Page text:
Being the Oddball Isn’t *Always* Fun
I’m finding out that it’s one thing to know theoretically that something is a controversial topic, when you are surrounded by either like-minded people or those who are respectful of decisions and opinions differing from their own.
It’s another entirely to find out concretely that it is indeed dear to the heart of someone who has made their career choice based on a position opposite yours, and to find yourself asking that person for assistance.
In short, we do not immunize our children. Apparently in some places that is a graver offense than in others. We have moved from a place that either had more lax regulations, or else a higher population of non-immunizers (so that the “officials” were more used to dealing with the issue), into a place where I have yet to meet one other family (my own extended family excluded) that doesn’t immunize. This is probably also a result of the drastic culture-shift we have made, along with our geographical move.
That, in itself, doesn’t bother me. I’ve never minded being the oddball in a group. In fact, I often expect that status (0;
But now, one of our children is having a health issue that is entirely unrelated to being unimmunized, and we are having a BEAR of a time finding a Dr. even willing to look at her.
Where we lived before, we had a dearly loved Dr (who became a family friend), who disagreed with my choice but respected me as the parent. Every visit (he made HOUSECALLS!!) he would ask me if I’ve decided to have anyone vaccinated, and mildly tell me he was obligated to give me his professional opinion, and then we moved on to giving my children the best care we could, between us. I credit him, without unnecessary drama, with saving the life of one of my children, as well as, on a separate occasion, myself.
Here, I can’t even get past the receptionists. I mention “unvaccinated” and I can hear the screech of the brakes and the walls slam up. After a full 30 seconds of silence (I’m not kidding), I hear her clear her throat before she asks me again about taking my child to the doctor for her “shots”. I tell her again that my child is unvaccinated, and that that is the reason I am requesting the specific doctor that I am: because on my first call to their office to find if any of their doctors will see an unvaccinated child, I was told that there is one on a team of more than 6.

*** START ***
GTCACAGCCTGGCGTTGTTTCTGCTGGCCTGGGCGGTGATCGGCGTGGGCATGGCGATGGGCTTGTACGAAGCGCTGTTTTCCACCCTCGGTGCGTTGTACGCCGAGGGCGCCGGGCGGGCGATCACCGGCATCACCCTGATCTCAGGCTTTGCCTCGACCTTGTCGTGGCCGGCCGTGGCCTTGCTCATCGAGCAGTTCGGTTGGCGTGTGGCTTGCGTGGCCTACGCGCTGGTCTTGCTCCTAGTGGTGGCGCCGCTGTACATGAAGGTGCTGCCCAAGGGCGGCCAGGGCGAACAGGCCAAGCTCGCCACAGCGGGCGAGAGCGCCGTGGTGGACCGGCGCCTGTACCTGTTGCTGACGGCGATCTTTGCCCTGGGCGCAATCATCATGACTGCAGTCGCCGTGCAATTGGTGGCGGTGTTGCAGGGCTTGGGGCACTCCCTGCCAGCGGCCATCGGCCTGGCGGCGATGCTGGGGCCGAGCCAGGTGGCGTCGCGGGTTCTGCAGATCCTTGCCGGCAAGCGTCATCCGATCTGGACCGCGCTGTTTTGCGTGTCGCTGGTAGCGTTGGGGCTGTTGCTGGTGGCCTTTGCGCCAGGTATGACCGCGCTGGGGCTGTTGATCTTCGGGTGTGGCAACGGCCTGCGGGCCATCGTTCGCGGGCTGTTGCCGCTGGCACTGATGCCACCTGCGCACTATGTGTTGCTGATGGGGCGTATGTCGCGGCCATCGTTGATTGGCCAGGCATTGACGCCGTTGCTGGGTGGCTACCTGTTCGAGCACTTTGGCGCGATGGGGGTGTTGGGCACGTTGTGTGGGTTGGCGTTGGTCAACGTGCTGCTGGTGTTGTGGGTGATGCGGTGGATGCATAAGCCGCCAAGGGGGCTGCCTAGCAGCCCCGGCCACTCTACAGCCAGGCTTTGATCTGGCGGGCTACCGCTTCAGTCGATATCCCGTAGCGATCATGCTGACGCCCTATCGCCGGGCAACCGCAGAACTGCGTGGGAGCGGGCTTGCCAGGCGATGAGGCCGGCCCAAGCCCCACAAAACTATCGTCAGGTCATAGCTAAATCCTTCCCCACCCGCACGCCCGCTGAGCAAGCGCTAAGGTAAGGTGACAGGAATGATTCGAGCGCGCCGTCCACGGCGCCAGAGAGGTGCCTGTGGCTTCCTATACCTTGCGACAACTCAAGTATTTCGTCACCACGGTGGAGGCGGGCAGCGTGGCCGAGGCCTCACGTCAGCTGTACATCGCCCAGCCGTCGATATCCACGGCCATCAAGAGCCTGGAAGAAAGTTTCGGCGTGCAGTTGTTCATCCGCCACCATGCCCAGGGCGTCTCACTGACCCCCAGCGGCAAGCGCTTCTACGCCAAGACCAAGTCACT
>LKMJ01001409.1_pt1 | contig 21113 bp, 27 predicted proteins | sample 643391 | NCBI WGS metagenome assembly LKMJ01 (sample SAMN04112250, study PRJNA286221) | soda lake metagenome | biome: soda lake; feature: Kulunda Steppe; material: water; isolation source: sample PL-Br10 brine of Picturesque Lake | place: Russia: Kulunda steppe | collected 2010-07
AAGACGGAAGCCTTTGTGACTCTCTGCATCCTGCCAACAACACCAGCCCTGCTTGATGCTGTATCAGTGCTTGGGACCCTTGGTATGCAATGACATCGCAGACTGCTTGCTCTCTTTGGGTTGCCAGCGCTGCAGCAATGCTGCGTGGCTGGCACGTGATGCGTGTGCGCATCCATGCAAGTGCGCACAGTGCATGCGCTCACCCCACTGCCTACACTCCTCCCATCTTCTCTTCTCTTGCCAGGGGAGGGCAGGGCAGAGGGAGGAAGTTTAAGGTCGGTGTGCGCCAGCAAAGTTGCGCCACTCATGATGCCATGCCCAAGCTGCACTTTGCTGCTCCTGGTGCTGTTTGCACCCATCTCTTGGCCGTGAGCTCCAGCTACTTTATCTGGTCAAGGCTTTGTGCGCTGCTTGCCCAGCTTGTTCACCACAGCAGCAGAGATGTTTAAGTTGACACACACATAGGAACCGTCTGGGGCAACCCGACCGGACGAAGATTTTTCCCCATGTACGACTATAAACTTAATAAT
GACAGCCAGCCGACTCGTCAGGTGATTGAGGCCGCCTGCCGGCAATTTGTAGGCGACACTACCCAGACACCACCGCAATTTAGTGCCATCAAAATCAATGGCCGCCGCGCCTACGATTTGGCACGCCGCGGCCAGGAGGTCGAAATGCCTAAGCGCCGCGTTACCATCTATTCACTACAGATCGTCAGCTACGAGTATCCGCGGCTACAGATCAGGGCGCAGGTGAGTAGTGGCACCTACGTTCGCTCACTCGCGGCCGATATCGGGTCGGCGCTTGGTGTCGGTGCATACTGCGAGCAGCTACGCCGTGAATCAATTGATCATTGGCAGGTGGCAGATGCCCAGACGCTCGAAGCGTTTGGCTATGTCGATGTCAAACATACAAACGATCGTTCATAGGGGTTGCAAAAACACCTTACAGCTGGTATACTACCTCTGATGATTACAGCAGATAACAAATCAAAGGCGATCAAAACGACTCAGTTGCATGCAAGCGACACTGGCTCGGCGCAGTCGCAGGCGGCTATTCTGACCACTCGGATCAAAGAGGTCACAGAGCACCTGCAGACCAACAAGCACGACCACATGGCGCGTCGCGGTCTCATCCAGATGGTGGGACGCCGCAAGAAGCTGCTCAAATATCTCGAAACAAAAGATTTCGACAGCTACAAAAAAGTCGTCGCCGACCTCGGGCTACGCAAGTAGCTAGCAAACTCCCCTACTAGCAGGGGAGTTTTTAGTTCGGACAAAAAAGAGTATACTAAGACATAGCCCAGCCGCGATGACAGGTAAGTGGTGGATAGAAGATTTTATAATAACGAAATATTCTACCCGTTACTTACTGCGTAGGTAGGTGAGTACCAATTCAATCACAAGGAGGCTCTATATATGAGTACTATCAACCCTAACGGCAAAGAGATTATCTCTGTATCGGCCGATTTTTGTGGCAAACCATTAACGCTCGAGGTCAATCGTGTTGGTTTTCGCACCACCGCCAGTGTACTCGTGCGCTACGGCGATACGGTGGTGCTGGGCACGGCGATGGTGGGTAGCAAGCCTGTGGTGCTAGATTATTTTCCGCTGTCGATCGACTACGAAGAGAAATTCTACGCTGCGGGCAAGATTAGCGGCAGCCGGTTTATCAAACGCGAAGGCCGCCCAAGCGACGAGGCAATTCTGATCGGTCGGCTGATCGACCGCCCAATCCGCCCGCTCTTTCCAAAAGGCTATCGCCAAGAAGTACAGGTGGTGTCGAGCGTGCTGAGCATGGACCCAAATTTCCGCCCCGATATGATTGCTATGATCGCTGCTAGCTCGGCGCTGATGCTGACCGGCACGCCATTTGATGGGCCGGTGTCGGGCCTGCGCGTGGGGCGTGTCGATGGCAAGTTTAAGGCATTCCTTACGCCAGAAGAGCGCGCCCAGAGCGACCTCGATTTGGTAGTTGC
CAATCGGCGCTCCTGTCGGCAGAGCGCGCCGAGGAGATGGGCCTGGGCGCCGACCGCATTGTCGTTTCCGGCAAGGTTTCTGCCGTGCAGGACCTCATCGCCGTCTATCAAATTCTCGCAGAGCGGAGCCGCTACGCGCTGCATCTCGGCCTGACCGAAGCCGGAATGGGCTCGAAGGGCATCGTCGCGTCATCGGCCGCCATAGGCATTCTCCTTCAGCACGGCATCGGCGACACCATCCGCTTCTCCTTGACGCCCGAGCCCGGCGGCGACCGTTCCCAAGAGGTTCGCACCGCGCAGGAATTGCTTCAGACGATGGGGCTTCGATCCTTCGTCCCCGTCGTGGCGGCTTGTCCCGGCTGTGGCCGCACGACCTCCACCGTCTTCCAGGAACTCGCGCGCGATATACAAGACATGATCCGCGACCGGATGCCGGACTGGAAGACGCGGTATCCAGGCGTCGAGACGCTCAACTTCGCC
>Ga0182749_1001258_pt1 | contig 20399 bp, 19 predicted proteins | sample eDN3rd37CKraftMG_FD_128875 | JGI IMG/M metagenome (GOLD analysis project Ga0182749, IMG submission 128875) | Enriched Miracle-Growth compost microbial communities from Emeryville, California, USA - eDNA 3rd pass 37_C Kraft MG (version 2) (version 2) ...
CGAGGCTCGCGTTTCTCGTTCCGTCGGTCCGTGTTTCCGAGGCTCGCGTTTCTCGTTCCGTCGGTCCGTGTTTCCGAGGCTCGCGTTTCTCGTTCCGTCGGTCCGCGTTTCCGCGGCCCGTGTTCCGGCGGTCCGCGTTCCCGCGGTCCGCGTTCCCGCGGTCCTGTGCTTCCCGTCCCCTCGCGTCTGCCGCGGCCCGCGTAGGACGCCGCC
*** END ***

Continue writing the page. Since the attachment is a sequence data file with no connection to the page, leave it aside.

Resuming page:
That alone boggles my mind. Are they really concerned about the child’s overall health? Or about making all the charts look alike?
I guess here is where I still only theoretically understand the controversial aspect of this topic. I don’t consider it any of my business whether anyone has their child vaccinated, and I expect the same respect in return. I just didn’t realize it until I failed to get it.
The receptionist refused to make an appointment for my child until after she had asked her office manager and the doctor in question, which might not happen until next week. Then, she’ll “get back to me”.
I wish I could type the tone of her voice. I know that she intended me to feel like a humiliated, ignorant, negligent, selfish excuse for a mother. Instead, I felt like a Mama Bear.
I’ve been hesitant to even call a doctor, thinking that things may go this way, and hesitant to trust the opinion and advice of anyone who so blatantly refuses to even consider the evidence and research that supports my decision. I don’t ask to be agreed with, but I expect the maturity and education to at least concede that there is valid data on both sides of the question. I admit that much. If someone won’t, then how are they to be credible in my eyes on other topics where I’m going to perceive that I’m only receiving their dogmatic stance without all sides and data being presented and considered?
I don’t oppose medical treatment where needed. My child had life-saving surgery for something that could not have been prevented or forseen. I had surgery for a ruptured ectopic pregnancy, without which I would have bled to death. I regularly take doses of iron supplements that would be lethal for an average person, and it keeps me alive. But I want to be very much active in the decision making processes for the healthcare of my children, I want to understand the issue, the implications of all treatments, the prognoses for each of them, and I want to ponder and pray about which is the best course of action this time, for this child. I do not want “standard procedure” just because it IS standard procedure.
Right now, I’m trying to remember that it is the receptionist that I’ve spoken to, not the doctor. And that, as far as I’ve currently been told, this doctor is open to seeing unvaccinated patients, which hopefully means open to allowing me to be a participant (parent!!) in my child’s care, and that we can be a team, working together for the good of my child.